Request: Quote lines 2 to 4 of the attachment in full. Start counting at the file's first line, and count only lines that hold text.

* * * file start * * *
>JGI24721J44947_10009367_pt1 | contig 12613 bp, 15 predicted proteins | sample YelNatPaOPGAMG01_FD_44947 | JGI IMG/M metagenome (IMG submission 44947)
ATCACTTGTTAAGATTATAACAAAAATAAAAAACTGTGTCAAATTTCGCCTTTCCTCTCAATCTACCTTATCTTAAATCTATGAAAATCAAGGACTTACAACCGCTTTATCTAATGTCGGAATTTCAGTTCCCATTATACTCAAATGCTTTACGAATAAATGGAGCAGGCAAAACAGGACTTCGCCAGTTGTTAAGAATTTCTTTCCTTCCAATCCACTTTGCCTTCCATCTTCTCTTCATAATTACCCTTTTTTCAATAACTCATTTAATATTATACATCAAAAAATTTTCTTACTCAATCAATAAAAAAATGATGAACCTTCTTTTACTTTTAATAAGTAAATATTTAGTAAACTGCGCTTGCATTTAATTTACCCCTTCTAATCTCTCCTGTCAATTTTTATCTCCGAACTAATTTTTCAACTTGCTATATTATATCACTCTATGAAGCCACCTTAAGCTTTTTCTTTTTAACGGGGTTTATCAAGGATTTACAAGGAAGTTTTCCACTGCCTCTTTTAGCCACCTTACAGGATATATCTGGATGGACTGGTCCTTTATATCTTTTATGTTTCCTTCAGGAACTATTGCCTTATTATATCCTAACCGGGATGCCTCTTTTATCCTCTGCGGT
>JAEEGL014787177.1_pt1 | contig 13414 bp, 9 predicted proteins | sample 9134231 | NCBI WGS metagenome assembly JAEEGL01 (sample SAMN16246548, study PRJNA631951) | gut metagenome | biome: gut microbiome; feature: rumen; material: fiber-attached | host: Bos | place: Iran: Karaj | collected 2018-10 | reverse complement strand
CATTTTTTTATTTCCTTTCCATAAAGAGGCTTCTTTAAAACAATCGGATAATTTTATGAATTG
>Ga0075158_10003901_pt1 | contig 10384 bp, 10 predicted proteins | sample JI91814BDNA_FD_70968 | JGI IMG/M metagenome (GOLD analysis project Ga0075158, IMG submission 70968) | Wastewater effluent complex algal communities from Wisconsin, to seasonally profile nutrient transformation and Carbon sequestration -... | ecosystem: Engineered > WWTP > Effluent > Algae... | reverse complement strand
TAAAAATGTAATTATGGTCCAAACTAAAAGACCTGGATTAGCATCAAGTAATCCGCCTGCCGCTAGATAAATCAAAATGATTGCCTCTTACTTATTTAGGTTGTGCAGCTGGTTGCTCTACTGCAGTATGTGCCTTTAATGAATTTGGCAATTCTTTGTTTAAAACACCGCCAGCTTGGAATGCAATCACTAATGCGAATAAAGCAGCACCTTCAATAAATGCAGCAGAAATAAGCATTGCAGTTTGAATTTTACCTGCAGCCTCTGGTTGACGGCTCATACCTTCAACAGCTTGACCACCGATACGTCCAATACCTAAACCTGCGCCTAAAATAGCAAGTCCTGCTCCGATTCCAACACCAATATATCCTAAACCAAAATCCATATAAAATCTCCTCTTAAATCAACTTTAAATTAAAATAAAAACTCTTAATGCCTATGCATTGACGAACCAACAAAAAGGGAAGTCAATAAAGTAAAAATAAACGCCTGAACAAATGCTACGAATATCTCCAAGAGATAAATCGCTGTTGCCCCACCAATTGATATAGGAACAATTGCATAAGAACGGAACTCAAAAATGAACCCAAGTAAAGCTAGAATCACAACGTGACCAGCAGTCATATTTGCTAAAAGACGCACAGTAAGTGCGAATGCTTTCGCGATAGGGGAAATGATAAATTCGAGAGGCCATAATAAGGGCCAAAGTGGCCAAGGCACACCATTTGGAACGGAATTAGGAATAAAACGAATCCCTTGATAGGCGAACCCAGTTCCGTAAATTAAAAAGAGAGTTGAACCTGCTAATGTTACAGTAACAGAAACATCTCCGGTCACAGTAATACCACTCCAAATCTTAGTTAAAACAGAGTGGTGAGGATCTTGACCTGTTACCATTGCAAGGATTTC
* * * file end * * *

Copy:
ATCACTTGTTAAGATTATAACAAAAATAAAAAACTGTGTCAAATTTCGCCTTTCCTCTCAATCTACCTTATCTTAAATCTATGAAAATCAAGGACTTACAACCGCTTTATCTAATGTCGGAATTTCAGTTCCCATTATACTCAAATGCTTTACGAATAAATGGAGCAGGCAAAACAGGACTTCGCCAGTTGTTAAGAATTTCTTTCCTTCCAATCCACTTTGCCTTCCATCTTCTCTTCATAATTACCCTTTTTTCAATAACTCATTTAATATTATACATCAAAAAATTTTCTTACTCAATCAATAAAAAAATGATGAACCTTCTTTTACTTTTAATAAGTAAATATTTAGTAAACTGCGCTTGCATTTAATTTACCCCTTCTAATCTCTCCTGTCAATTTTTATCTCCGAACTAATTTTTCAACTTGCTATATTATATCACTCTATGAAGCCACCTTAAGCTTTTTCTTTTTAACGGGGTTTATCAAGGATTTACAAGGAAGTTTTCCACTGCCTCTTTTAGCCACCTTACAGGATATATCTGGATGGACTGGTCCTTTATATCTTTTATGTTTCCTTCAGGAACTATTGCCTTATTATATCCTAACCGGGATGCCTCTTTTATCCTCTGCGGT
>JAEEGL014787177.1_pt1 | contig 13414 bp, 9 predicted proteins | sample 9134231 | NCBI WGS metagenome assembly JAEEGL01 (sample SAMN16246548, study PRJNA631951) | gut metagenome | biome: gut microbiome; feature: rumen; material: fiber-attached | host: Bos | place: Iran: Karaj | collected 2018-10 | reverse complement strand
CATTTTTTTATTTCCTTTCCATAAAGAGGCTTCTTTAAAACAATCGGATAATTTTATGAATTG